This document describes how to configure auto-scaling worker pools in an EngFlow Remote Execution cluster. Auto-scaling describes the process of automatically adjusting the number of workers or schedulers to the incoming load. Some of the notes here also apply to the use of VM instances with reduced availability such as GCP preemptible or AWS spot instances.
While the EngFlow Remote Execution software is designed to gracefully handle instance failures and use additional resources that are added to the cluster, auto-scaling may remove more machines than the cluster can handle at once.
We first give an overview of the built-in failure recovery and scaling mechanisms, and then discuss options for handling cases that go beyond the built-in facilities. Finally, we provide an example for setting up auto-scaling on GCP.
Built-in Failure Recovery & Scaling Mechanisms¶
The EngFlow Remote Execution software is designed to transparently handle individual instance failures, both of workers and schedulers, and to automatically start using new instances as they are added to the cluster.
If the built-in distributed CAS is used, files are replicated up to three times
--replica_count), so the system can handle up to two
simultaneous worker failures without client-visible failures or data loss.
Similarly, action cache entries are replicated up to three times (see
--metadata_replica_count, so the system can handle up to two
simultaneous scheduler failures. Note that the action cache is exclusively
stored on the schedulers.
However, auto-scaling will typically remove more than two instances at the same time when a significant drop in incoming load is detected.
Auto-Scaling More than 2 Instances¶
There are three options for handling the case where more than two machines are shut down at the same time:
- Rely on the client to re-upload the files / re-run the actions
- Separate CAS and worker instances, and disable auto-scaling for CAS instances
- Use an external persistent storage service
1. Relying on the Client¶
If the client has a copy of all the relevant files, then a loss of files in the CAS can be automatically recovered from, by having the client re-upload the corresponding files. Unless the client is explicitly configured to not keep copies, and it correctly handles server errors, this approach requires no additional configuration. Similarly for loss of action cache entries.
Note that Bazel's Build-without-the-Bytes feature explicitly disables downloading output files to the client, which can result in build errors if more than two instances fail or are removed simultaneously.
If you are planning to enable this feature in Bazel, we strongly recommend also
enabling one of the other options below to avoid intermittent build failures,
and also increasing the replica retention time (see
2. Separating CAS and Worker Instances¶
A second option to increase reliability with auto-scaling is to use separate CAS and worker pools, and only enable auto-scaling for the worker pool. This requires configuring the worker pool without replica space - this is a signal to the worker instance to avoid storing file metadata.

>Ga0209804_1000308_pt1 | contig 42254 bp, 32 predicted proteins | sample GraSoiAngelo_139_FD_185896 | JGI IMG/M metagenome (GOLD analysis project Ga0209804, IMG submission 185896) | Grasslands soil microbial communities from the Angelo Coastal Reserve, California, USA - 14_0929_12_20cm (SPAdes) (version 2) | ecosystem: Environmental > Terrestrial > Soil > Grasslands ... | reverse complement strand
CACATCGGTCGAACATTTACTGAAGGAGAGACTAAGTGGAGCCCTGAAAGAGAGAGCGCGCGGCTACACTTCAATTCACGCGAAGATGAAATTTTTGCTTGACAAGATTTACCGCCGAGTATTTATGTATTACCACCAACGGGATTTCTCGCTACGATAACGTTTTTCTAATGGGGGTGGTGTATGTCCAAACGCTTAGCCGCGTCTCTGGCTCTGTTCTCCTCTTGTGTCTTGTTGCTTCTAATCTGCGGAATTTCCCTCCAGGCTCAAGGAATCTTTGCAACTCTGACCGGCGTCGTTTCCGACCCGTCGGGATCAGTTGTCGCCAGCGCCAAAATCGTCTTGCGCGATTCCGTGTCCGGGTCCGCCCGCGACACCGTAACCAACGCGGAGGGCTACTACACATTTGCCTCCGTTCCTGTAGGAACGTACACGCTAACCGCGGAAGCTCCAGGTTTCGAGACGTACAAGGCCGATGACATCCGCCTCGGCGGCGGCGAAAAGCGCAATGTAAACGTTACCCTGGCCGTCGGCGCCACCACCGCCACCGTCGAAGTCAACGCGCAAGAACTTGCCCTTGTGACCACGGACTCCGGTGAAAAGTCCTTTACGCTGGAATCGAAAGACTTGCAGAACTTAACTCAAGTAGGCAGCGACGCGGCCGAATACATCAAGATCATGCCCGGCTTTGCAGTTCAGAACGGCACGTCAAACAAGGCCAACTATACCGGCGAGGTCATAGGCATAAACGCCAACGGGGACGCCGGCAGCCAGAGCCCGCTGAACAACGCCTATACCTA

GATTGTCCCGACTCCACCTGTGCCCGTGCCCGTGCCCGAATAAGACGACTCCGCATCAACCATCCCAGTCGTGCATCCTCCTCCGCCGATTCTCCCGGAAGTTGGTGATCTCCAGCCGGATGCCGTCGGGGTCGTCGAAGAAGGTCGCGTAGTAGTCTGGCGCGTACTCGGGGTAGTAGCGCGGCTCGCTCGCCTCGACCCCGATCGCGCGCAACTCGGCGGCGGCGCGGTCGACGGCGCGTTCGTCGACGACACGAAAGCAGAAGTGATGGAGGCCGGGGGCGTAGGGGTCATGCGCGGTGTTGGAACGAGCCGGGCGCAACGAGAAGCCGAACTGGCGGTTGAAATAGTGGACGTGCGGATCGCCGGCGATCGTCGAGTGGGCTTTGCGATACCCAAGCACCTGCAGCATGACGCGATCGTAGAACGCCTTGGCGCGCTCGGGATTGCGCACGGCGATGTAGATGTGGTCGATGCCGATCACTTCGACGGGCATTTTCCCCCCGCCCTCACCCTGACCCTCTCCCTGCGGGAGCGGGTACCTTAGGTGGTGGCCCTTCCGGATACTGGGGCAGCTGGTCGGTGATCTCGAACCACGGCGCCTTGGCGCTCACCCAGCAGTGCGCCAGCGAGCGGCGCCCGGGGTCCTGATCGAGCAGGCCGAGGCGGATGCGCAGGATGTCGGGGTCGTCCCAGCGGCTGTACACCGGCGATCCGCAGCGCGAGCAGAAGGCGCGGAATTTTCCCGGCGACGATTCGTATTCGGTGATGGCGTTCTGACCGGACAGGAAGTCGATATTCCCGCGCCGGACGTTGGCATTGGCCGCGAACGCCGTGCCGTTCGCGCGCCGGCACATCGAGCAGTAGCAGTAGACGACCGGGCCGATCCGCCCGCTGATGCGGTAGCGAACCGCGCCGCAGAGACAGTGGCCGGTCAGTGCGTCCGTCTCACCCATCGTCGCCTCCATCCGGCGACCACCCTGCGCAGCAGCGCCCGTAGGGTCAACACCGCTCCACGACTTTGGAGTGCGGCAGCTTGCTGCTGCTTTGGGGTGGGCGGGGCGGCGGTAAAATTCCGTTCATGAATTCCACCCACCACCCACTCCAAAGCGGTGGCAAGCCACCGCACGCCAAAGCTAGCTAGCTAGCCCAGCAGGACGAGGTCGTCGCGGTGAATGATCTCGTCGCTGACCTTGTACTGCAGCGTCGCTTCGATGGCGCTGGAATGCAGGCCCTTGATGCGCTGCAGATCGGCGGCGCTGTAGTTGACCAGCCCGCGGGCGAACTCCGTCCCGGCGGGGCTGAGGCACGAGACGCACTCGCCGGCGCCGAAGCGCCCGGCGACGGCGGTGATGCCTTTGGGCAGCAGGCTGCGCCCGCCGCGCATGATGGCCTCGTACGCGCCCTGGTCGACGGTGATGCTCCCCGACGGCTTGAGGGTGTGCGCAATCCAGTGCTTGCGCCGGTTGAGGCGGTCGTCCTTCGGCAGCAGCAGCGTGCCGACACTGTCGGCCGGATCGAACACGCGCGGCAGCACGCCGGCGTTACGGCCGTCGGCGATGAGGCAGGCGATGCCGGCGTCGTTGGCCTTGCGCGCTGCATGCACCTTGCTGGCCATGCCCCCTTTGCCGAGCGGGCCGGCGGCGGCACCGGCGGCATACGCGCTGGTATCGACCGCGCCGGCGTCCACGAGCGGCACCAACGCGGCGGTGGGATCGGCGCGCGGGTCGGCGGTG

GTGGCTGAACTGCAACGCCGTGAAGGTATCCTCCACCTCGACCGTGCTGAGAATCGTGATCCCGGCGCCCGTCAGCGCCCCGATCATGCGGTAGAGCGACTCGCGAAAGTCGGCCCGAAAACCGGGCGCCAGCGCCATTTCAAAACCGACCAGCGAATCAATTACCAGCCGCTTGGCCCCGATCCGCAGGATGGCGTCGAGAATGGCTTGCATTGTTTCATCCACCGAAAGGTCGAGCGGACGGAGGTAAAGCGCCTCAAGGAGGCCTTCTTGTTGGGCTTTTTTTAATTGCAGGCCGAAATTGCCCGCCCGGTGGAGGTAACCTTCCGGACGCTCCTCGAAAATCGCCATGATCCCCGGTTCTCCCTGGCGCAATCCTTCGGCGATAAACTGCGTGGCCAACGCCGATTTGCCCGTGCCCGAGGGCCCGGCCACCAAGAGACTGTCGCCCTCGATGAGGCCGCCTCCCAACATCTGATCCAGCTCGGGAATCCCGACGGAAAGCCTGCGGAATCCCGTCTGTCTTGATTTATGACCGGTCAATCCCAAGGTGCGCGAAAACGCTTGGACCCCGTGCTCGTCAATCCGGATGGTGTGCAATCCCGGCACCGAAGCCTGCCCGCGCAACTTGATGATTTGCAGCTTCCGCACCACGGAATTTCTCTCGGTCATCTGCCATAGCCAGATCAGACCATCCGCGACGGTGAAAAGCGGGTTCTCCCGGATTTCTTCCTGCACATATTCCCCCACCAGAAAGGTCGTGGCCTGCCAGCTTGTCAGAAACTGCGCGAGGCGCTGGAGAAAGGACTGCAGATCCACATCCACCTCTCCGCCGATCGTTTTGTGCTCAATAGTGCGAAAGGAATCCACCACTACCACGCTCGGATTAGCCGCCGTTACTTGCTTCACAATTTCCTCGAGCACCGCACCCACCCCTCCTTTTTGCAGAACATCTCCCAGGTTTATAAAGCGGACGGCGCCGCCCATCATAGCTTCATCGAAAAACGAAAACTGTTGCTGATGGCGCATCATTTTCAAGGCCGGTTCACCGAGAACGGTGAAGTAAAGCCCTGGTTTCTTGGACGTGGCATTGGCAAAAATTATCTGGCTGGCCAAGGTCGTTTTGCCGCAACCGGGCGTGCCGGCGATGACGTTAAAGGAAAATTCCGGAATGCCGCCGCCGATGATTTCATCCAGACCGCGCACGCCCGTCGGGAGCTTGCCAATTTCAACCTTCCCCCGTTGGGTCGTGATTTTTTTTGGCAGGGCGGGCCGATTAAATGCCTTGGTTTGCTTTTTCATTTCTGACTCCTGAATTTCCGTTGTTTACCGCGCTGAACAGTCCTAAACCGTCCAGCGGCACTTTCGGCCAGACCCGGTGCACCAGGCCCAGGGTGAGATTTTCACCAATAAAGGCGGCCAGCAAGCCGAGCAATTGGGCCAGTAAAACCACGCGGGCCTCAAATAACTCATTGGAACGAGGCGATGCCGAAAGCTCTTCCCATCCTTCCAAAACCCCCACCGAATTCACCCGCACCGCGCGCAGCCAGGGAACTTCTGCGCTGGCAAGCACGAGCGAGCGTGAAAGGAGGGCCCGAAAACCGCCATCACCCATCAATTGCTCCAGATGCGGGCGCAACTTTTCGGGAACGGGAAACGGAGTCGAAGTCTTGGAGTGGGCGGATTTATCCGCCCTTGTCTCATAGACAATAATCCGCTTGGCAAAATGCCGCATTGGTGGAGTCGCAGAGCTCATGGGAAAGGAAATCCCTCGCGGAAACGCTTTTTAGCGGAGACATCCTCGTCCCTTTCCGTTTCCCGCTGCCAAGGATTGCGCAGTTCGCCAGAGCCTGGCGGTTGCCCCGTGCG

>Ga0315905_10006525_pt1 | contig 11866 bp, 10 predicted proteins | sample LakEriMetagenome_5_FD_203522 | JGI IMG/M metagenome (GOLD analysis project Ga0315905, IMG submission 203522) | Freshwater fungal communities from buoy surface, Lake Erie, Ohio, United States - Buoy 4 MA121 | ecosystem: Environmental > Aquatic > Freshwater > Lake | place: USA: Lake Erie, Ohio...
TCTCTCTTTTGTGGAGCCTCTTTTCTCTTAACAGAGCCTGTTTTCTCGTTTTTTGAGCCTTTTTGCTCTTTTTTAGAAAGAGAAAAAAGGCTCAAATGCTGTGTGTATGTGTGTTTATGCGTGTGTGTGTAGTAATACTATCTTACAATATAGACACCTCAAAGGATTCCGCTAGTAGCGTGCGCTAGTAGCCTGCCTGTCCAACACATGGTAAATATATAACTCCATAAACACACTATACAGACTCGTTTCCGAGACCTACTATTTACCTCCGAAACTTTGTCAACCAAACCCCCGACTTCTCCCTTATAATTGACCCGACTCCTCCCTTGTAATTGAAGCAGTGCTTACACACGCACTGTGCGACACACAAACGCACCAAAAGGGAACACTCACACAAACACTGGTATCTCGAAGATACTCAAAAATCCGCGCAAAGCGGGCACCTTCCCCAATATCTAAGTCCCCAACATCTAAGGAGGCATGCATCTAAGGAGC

Otherwise loss of worker instances can lead to loss of file metadata, which can make files unrecoverable even if they are still present on the CAS instances. Note that even when worker instances store no replicas, they still need CAS space for action input and output files as well as local cache.
You cannot use the generic
--disk_size option, but you have to
explicitly configure the CAS layout.
This is an example configuration:
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--worker_config= --max_cas_size=200gb --max_replica_size=200gb
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--worker_config=1*cpu=2 --disk_size=0 --max_cas_size=8gb --max_replica_size=0
3. Configuring Additional File Backups¶
If the built-in mechanisms are not sufficient, it is possible to configure a cluster to rely on an external persistent storage service to keep an additional copy of files and action cache entries. If files or file metadata is lost, the cluster then automatically falls back to the persistent storage service.
See Content-Addressable Storage for details.
You can use GCP's existing auto-scaler in combination with Google Cloud Operations (formerly StackDriver) monitoring and Google Cloud Storage backups.
You should first enable metrics export to GCO and verify that you can see metrics in the GCP Cloud Console. Enable metrics export to GCO by adding this to your worker configuration:
Automatic Setup with Terraform¶
If you are using the included Terraform configuration file as part of your GCP
setup, then you may have already created an auto-scaler for your worker pool
that uses the
In this case, you only need to update the Terraform configuration by setting the
enable_autoscaler Terraform variable to
Alternatively, you can manually configure the auto-scaler through the GCP
console. The auto-scaler is tied to your worker pool's instance group manager.
the metric with a target utilization of